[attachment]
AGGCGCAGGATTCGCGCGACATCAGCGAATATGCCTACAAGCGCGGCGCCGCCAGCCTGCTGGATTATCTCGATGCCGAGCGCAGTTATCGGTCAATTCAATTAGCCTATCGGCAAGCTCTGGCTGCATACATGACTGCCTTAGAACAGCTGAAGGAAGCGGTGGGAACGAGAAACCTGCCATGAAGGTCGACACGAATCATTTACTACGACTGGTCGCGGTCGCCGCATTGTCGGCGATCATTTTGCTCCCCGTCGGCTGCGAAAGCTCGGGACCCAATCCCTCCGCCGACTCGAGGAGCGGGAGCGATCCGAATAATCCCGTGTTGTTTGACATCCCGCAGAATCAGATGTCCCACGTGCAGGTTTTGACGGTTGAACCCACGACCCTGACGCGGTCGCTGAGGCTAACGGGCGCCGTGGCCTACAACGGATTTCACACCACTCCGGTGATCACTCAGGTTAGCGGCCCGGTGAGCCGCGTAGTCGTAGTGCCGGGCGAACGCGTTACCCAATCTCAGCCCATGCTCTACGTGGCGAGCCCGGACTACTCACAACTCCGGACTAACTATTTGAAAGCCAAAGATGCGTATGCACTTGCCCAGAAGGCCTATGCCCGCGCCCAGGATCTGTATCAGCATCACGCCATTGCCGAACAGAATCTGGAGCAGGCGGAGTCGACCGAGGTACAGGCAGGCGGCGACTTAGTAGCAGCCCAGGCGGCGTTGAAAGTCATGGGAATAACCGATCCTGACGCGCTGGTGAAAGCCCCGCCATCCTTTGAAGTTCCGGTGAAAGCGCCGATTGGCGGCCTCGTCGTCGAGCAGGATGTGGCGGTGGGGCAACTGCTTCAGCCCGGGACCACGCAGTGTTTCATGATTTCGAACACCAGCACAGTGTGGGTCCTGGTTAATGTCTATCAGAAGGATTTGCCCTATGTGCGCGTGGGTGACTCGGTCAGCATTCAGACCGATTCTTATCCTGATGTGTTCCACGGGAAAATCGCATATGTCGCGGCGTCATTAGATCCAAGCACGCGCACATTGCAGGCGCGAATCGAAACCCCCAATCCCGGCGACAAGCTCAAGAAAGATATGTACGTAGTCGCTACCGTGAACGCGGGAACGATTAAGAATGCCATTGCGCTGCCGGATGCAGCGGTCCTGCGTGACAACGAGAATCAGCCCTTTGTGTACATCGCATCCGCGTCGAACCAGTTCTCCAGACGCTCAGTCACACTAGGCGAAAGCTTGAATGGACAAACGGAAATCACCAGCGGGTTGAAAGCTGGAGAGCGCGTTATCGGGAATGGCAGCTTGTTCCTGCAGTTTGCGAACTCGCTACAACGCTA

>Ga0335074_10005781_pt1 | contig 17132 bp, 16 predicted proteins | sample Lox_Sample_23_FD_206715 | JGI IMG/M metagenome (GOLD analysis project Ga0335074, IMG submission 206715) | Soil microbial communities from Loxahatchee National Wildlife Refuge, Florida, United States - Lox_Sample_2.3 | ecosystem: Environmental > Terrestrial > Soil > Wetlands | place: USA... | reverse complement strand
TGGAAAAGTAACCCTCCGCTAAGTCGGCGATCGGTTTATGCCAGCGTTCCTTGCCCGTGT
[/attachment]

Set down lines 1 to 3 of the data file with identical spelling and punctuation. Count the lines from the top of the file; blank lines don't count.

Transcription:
AGGCGCAGGATTCGCGCGACATCAGCGAATATGCCTACAAGCGCGGCGCCGCCAGCCTGCTGGATTATCTCGATGCCGAGCGCAGTTATCGGTCAATTCAATTAGCCTATCGGCAAGCTCTGGCTGCATACATGACTGCCTTAGAACAGCTGAAGGAAGCGGTGGGAACGAGAAACCTGCCATGAAGGTCGACACGAATCATTTACTACGACTGGTCGCGGTCGCCGCATTGTCGGCGATCATTTTGCTCCCCGTCGGCTGCGAAAGCTCGGGACCCAATCCCTCCGCCGACTCGAGGAGCGGGAGCGATCCGAATAATCCCGTGTTGTTTGACATCCCGCAGAATCAGATGTCCCACGTGCAGGTTTTGACGGTTGAACCCACGACCCTGACGCGGTCGCTGAGGCTAACGGGCGCCGTGGCCTACAACGGATTTCACACCACTCCGGTGATCACTCAGGTTAGCGGCCCGGTGAGCCGCGTAGTCGTAGTGCCGGGCGAACGCGTTACCCAATCTCAGCCCATGCTCTACGTGGCGAGCCCGGACTACTCACAACTCCGGACTAACTATTTGAAAGCCAAAGATGCGTATGCACTTGCCCAGAAGGCCTATGCCCGCGCCCAGGATCTGTATCAGCATCACGCCATTGCCGAACAGAATCTGGAGCAGGCGGAGTCGACCGAGGTACAGGCAGGCGGCGACTTAGTAGCAGCCCAGGCGGCGTTGAAAGTCATGGGAATAACCGATCCTGACGCGCTGGTGAAAGCCCCGCCATCCTTTGAAGTTCCGGTGAAAGCGCCGATTGGCGGCCTCGTCGTCGAGCAGGATGTGGCGGTGGGGCAACTGCTTCAGCCCGGGACCACGCAGTGTTTCATGATTTCGAACACCAGCACAGTGTGGGTCCTGGTTAATGTCTATCAGAAGGATTTGCCCTATGTGCGCGTGGGTGACTCGGTCAGCATTCAGACCGATTCTTATCCTGATGTGTTCCACGGGAAAATCGCATATGTCGCGGCGTCATTAGATCCAAGCACGCGCACATTGCAGGCGCGAATCGAAACCCCCAATCCCGGCGACAAGCTCAAGAAAGATATGTACGTAGTCGCTACCGTGAACGCGGGAACGATTAAGAATGCCATTGCGCTGCCGGATGCAGCGGTCCTGCGTGACAACGAGAATCAGCCCTTTGTGTACATCGCATCCGCGTCGAACCAGTTCTCCAGACGCTCAGTCACACTAGGCGAAAGCTTGAATGGACAAACGGAAATCACCAGCGGGTTGAAAGCTGGAGAGCGCGTTATCGGGAATGGCAGCTTGTTCCTGCAGTTTGCGAACTCGCTACAACGCTA

>Ga0335074_10005781_pt1 | contig 17132 bp, 16 predicted proteins | sample Lox_Sample_23_FD_206715 | JGI IMG/M metagenome (GOLD analysis project Ga0335074, IMG submission 206715) | Soil microbial communities from Loxahatchee National Wildlife Refuge, Florida, United States - Lox_Sample_2.3 | ecosystem: Environmental > Terrestrial > Soil > Wetlands | place: USA... | reverse complement strand
TGGAAAAGTAACCCTCCGCTAAGTCGGCGATCGGTTTATGCCAGCGTTCCTTGCCCGTGT